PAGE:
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  1. Celiac Disease & Gluten-Free Diet Forum

    1. Gluten-Free and Celiac Disease Calendar of Events

      Enter your group's Gluten-Free and Celiac Disease events here.

        (179,404 visits to this link)

    2. Board/Forum Technical Help

      This section deals with questions and problems related to the use of this forum. All "old pros" are invited to help answer questions from the newer participants.

    3. Gluten-Free Foods, Products, Shopping & Medications

      Discussions regarding which mainstream products are gluten-free and which are not.

    4. Celiac Disease - Coping With

      This part of the forum is for techniques and information on how to cope with celiac disease and the gluten-free diet

    5. Celiac Disease - Pre-Diagnosis, Testing & Symptoms

      Discussions related to testing for celiac disease.

    6. Gluten-Free Recipes - Baking & Cooking Tips

      Discussions about gluten-free baking and cooking.

    7. Celiac Disease - Post Diagnosis, Recovery/Treatment(s)

      Discussions related to one's diagnosis with celiac disease.

    8. Celiac Disease - Related Disorders & Research

      Discussions concerning other health problems associated with celiac disease, and celiac disease research

    9. Gluten-Free Restaurants

      Discussions about dining out gluten-free.

    10. Celiac Disease - Parents of Kids or Babies With Celiac Disease

      Discussions with other parents of kids or babies with celiac disease.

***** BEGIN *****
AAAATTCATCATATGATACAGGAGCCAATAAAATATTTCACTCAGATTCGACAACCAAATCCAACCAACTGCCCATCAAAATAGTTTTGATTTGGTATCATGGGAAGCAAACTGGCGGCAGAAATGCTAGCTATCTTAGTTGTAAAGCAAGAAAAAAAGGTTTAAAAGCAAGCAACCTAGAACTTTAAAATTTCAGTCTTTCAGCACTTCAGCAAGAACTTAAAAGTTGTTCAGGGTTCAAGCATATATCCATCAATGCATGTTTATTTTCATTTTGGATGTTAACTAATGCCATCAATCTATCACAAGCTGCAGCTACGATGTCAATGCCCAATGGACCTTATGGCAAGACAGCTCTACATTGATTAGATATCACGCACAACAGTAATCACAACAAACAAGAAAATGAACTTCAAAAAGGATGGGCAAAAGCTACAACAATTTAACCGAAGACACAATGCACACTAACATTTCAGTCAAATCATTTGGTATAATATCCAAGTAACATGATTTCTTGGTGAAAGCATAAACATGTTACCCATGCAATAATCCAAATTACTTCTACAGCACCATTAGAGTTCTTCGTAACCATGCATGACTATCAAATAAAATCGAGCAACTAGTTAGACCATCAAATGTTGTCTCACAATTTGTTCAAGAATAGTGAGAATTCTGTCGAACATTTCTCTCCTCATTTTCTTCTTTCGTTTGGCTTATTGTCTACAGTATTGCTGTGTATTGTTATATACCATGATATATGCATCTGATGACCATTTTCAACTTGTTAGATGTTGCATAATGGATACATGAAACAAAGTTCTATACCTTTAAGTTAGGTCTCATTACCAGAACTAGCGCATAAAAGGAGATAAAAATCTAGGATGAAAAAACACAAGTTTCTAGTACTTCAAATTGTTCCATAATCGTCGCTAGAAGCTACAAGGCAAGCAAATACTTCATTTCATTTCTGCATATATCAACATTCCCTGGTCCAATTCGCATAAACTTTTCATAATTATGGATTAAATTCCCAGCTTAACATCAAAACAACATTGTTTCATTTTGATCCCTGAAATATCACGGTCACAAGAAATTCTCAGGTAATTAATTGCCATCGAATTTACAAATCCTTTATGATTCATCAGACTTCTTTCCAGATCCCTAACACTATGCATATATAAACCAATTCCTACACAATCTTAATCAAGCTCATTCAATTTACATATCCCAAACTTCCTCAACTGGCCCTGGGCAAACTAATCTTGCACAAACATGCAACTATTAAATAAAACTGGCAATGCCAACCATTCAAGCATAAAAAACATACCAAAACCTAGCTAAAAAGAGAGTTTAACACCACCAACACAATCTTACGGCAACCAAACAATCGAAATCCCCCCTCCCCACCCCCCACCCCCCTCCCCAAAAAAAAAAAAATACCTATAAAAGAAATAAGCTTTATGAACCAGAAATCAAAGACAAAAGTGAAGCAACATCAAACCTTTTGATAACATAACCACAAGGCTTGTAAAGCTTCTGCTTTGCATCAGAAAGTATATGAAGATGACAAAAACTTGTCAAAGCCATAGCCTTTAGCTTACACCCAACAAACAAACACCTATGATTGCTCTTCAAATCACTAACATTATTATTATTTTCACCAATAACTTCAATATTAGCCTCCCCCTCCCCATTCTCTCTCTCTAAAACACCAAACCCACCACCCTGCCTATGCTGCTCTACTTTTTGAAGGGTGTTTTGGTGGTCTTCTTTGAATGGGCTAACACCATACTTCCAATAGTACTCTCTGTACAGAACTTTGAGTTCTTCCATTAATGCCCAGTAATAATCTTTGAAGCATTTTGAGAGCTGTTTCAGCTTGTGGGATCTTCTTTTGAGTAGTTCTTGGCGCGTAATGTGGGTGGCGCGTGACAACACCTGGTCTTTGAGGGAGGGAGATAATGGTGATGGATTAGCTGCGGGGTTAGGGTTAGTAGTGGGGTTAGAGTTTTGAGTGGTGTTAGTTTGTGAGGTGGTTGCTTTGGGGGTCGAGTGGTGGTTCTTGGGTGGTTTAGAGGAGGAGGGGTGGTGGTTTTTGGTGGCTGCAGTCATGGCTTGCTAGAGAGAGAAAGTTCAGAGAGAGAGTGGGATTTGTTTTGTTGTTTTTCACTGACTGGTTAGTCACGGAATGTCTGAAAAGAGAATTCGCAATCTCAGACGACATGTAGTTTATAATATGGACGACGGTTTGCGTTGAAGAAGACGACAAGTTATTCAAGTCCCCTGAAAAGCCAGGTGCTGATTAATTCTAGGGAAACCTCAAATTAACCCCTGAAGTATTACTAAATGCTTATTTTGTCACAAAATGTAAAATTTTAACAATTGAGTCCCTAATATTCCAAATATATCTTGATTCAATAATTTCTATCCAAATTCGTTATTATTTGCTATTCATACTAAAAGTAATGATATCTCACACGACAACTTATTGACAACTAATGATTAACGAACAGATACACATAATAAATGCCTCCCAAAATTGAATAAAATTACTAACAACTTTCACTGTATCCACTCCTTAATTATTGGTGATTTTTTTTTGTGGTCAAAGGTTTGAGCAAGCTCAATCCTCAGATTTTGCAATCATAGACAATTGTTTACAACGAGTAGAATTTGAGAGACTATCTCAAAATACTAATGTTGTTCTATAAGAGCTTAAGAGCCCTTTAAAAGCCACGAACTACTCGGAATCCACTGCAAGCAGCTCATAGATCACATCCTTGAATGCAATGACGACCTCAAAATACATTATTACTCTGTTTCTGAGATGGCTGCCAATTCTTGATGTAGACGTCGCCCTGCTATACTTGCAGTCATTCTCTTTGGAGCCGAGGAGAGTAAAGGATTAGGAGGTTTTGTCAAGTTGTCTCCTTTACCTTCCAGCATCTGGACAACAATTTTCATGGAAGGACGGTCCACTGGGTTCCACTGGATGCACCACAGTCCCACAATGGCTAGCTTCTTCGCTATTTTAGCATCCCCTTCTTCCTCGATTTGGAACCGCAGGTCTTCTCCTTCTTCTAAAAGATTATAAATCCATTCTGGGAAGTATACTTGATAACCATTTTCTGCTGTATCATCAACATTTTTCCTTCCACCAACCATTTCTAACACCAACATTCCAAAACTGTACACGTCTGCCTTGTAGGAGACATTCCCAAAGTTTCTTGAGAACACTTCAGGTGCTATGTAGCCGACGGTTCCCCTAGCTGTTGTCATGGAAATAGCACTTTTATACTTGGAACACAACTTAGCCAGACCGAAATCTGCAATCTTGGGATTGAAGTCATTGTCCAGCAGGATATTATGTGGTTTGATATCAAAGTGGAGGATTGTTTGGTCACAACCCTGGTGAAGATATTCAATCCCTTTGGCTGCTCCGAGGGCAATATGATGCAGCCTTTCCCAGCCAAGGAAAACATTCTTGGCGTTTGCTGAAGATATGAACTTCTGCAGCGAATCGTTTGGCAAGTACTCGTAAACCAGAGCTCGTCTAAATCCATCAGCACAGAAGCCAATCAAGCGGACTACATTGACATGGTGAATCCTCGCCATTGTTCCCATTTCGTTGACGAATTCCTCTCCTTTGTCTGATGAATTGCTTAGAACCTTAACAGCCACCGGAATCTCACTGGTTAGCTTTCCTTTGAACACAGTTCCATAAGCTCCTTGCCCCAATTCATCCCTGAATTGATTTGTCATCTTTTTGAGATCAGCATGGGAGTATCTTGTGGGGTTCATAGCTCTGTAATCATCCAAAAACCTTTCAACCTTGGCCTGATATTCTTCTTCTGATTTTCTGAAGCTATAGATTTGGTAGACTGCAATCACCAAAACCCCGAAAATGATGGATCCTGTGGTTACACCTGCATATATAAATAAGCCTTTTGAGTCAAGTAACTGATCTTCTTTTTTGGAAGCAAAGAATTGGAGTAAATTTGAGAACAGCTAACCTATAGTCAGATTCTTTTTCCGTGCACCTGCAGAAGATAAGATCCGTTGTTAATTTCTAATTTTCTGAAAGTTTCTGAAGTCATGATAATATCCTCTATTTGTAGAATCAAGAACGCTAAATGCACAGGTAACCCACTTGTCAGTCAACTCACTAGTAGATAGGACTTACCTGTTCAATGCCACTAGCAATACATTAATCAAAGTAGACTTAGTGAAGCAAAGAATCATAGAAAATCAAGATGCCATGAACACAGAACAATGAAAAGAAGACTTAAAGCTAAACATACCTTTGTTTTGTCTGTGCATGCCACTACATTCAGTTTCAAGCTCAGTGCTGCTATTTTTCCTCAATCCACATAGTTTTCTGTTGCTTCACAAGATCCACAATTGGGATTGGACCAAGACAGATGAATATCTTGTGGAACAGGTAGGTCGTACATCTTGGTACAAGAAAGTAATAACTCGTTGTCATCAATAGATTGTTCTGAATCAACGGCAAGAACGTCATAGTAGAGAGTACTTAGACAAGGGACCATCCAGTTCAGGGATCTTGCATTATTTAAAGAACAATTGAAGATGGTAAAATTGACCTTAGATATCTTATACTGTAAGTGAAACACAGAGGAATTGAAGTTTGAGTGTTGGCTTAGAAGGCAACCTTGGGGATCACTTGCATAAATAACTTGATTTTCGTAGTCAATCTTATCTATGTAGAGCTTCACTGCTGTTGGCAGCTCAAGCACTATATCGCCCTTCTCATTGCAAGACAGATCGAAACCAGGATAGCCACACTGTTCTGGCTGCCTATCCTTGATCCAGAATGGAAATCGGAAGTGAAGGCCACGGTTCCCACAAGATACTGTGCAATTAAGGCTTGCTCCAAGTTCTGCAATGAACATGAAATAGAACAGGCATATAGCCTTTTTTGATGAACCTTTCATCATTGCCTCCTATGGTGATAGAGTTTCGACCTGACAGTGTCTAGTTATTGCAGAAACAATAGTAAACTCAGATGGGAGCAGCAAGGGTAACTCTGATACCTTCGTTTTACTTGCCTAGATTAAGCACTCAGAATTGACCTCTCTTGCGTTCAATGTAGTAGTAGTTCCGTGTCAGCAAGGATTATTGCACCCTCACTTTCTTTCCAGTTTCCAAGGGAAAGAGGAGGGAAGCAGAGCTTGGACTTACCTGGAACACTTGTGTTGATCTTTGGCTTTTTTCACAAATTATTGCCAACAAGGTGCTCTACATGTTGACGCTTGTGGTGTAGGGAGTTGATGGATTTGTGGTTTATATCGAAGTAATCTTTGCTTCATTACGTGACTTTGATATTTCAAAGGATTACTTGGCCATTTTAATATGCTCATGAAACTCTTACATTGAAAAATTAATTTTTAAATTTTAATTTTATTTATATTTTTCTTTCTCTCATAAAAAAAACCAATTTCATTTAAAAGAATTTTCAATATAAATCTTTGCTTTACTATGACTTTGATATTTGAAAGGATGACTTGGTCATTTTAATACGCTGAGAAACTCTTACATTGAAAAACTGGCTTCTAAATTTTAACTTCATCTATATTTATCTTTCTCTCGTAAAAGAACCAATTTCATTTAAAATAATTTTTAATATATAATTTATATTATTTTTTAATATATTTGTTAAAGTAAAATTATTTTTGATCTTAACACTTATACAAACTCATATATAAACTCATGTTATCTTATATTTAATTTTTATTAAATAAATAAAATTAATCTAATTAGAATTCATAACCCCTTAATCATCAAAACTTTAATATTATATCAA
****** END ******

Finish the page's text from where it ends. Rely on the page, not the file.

11. Other Food Intolerance and Leaky Gut Issues

      Discussions about additional non-gluten food intolerance issues, including cow's milk (casein), soy, eggs, corn, etc.

    12. Gluten-Free Ingredients & Food Labeling Issues

      Discussions regarding which ingredients are safe and which are not, and food labeling issues.

    13. Gab/Chat Room - To Discuss Anything BUT Celiac Disease / Gluten-Free Diet

      General Chat Unrelated to Celiac Disease - Discuss most things here EXCEPT Celiac Disease / Gluten-Free Diet. Keep it light and avoid controversial topics like global warming, gay marriage, gun control, euthanasia, speed limits on the Autobahn, prisoner torture, etc.

    14. Celiac Disease - Publications & Publicity

      Discussions related to books, articles and other press about celiac disease.

    15. Dermatitis Herpetiformis

      Discussions concerning the skin condition associated with celiac disease.

    16. Gluten-Free Travel

      Discussions concerning how to maintain a gluten-free diet while traveling, including great gluten-free places to visit.

    17. Gluten-Free Diet & Weight Issues

      Discussions about how to lose or gain weight while on a gluten-free diet.